How to Endorse a Check With "Pay to the Order Of"

Signing your check over for cash is a common procedure.
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The occasion: Your birthday or another annual event in your life. The source of confusion: A piece of paper slightly larger than "paper money" but less visually appealing. The sender: Most likely an older relative who has been banking for decades and is loath to stop. And why should she – just because you're staring at this vaguely business-like document that looks like it tumbled out of a time capsule. And in a way, it has. But even if you don't have your own bank account, you won't be stuck "holding the bag" – or the check in your hands. You can endorse it and treat it as a "pay to the order of" check.


Checks Make Sense of Cents

A check may be a foreign entity to you, especially if you pay bills online and you're in the habit of paying for store purchases with a credit or debit card. But 20 years ago, adults with a bank account considered checks the preferred – and safest – way to make most types of payments, Checks Unlimited says. Checks are not nearly as common as they once were, but they still provide peace of mind for people who like the idea of creating a paper record, particularly for important bills like mortgage, car and tuition payments.


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As prehistoric as it may look, a check is arguably one of the most straightforward business documents ever invented. Imprinted with the name and logo of the payer's bank, it calls for a specified amount of money to be paid to a person, company or other recipient. In this case, the recipient is you, the payee. For a check to be valid, U.S. News says it must include four elements:


  • The date.
  • The name of the payee (which usually follows the words "pay to the order of").
  • The amount of the payment.
  • The signature of the payer (the owner of the account from which the money will be withdrawn).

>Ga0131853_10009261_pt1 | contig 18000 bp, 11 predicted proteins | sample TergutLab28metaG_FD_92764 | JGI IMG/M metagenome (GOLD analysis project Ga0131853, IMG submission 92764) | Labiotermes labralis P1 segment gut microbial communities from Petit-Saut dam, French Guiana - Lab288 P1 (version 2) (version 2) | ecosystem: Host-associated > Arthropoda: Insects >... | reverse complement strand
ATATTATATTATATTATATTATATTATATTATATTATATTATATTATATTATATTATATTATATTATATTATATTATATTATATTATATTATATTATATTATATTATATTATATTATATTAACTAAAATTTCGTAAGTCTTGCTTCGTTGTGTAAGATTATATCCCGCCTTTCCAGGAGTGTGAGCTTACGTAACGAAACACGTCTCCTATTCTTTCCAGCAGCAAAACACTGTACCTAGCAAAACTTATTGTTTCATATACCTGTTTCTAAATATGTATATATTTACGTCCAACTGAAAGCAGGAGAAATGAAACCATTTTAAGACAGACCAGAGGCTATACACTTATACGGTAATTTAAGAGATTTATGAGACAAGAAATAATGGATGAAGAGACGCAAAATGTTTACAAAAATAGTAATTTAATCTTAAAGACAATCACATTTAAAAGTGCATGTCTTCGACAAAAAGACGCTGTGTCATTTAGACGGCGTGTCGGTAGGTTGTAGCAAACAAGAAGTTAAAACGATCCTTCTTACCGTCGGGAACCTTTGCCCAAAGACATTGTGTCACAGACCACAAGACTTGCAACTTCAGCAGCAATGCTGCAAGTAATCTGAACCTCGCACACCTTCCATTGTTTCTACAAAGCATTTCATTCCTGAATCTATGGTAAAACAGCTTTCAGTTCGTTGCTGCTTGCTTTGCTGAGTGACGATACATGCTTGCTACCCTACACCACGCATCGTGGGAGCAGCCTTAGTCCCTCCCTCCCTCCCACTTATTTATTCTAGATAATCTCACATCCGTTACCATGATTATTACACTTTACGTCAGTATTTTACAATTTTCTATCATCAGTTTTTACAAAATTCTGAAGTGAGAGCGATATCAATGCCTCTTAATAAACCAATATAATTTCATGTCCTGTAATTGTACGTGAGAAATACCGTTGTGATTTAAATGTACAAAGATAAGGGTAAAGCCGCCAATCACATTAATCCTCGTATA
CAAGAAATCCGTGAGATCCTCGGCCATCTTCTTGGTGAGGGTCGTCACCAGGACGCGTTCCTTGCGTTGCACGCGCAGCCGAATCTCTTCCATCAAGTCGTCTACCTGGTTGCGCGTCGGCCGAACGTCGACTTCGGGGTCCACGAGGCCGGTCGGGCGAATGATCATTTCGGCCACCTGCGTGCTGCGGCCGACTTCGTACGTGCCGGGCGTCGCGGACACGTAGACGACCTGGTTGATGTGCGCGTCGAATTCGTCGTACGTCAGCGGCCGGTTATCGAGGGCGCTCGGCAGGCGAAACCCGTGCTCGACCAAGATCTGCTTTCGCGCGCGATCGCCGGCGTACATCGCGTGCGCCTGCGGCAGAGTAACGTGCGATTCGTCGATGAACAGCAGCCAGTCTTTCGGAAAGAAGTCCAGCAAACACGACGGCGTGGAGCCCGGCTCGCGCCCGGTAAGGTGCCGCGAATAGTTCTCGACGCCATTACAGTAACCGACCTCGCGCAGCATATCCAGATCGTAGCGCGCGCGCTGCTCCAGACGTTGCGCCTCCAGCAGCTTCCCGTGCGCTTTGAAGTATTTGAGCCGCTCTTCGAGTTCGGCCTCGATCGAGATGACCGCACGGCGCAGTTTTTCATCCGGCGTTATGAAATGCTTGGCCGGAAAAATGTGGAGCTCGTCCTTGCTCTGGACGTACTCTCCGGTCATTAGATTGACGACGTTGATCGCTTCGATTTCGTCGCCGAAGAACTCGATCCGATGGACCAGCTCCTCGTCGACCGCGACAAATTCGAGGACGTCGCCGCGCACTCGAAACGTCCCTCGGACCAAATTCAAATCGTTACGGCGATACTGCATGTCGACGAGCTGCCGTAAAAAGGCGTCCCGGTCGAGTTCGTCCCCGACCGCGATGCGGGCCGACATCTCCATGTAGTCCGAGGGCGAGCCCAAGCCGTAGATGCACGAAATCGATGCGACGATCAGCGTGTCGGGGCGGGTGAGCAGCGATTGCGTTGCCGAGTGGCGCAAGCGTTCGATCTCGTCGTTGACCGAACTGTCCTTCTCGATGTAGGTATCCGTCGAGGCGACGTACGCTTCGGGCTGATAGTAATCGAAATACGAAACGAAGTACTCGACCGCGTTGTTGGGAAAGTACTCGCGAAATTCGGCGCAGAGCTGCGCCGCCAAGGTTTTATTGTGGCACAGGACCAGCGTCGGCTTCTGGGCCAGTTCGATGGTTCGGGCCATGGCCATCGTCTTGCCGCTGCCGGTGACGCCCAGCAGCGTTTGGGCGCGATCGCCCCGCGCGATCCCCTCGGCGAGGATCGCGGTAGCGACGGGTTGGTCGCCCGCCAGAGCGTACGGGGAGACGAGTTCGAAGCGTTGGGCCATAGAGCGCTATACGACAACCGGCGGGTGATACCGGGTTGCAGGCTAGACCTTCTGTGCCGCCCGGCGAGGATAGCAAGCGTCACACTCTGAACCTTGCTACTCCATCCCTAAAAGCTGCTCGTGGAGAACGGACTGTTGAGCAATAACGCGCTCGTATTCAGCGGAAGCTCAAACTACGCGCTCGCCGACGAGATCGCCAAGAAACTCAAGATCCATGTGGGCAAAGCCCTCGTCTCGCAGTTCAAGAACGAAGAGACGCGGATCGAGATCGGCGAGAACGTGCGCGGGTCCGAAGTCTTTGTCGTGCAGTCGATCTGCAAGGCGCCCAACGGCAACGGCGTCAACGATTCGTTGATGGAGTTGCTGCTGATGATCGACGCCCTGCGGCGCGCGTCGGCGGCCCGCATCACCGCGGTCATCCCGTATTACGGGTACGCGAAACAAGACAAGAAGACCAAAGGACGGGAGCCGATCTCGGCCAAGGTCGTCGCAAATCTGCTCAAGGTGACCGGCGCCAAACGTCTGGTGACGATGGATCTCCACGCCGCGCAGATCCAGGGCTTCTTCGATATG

One Check Offers Three Options

Once a check lands in your hands, you can fulfill the transaction in one of three ways. Making it a "pay to the order of" check is just one of them:


  • You can deposit the check in your bank or credit union account (if you have one). All you have to do is turn the check over and on the two or three lines prefaced by the instruction to "endorse here," write "for deposit only," sign (not print) your name and provide the account number you would like the money deposited in. Depending on the bank or credit union's policy, you may also have to fill out a short deposit slip that consists of similar information.
  • You can cash the check at your bank or credit union, the payer's bank, a currency exchange or the customer service department of a store that offers check-cashing services. In all cases, expect to provide a photo ID; in the latter two scenarios, you probably will be asked to pay a fee, which is often a sliding percentage of the check's value.
  • You can sign the check over to someone else so that ownership reverts from you to the third party, which explains why a check in this scenario is known as a third-party check. Now this third party is free to do with it whatever he wishes.


Pay to the Order of Checks Are Simple to Execute

The third option may be appealing if you don't have your own bank account or want to save yourself the time (and, some people would say, the hassle) of finding a place to cash the check. You might even consider this option a convenient way to cancel out a debt if you owe someone money and they're willing to accept a third-party check as payment. Just be aware that not everybody is, and not every bank or credit union wants to be involved in a third-party transaction. It's perfectly legal, but its indirectness can raise a red flag. Being risk-averse, banks and credit unions would prefer that you deposit the check in your own account and then write a new check.


Still, when everybody is on board, a "pay to the order of" check can be a viable, efficient option. And as Huntington points out, the steps are simple to execute:

  • Verify that the recipient is willing to accept your check. (If he is hesitant, you may be thrust in the role of expert and explain these steps to him.)

  • Assuming the recipient agrees, ask him to call or visit his bank to confirm that it will accept the check.

  • Assuming, too, that the bank agrees, turn the check over and endorse it. Take care that you sign your name exactly as it appears on the check. For example, if the check includes your middle initial, you too should include your middle initial in your endorsement. Use a blue or black pen – not a pencil that can be smudged.

  • Write "pay to the order of" below your signature, followed by the recipient's name.

  • Give the check to the recipient so he can cash or deposit the check.


This process may give new meaning to the expression "... and that's all she wrote" because third-party checks are far simpler to execute than many people think (or fear). And you can take that assurance to the bank.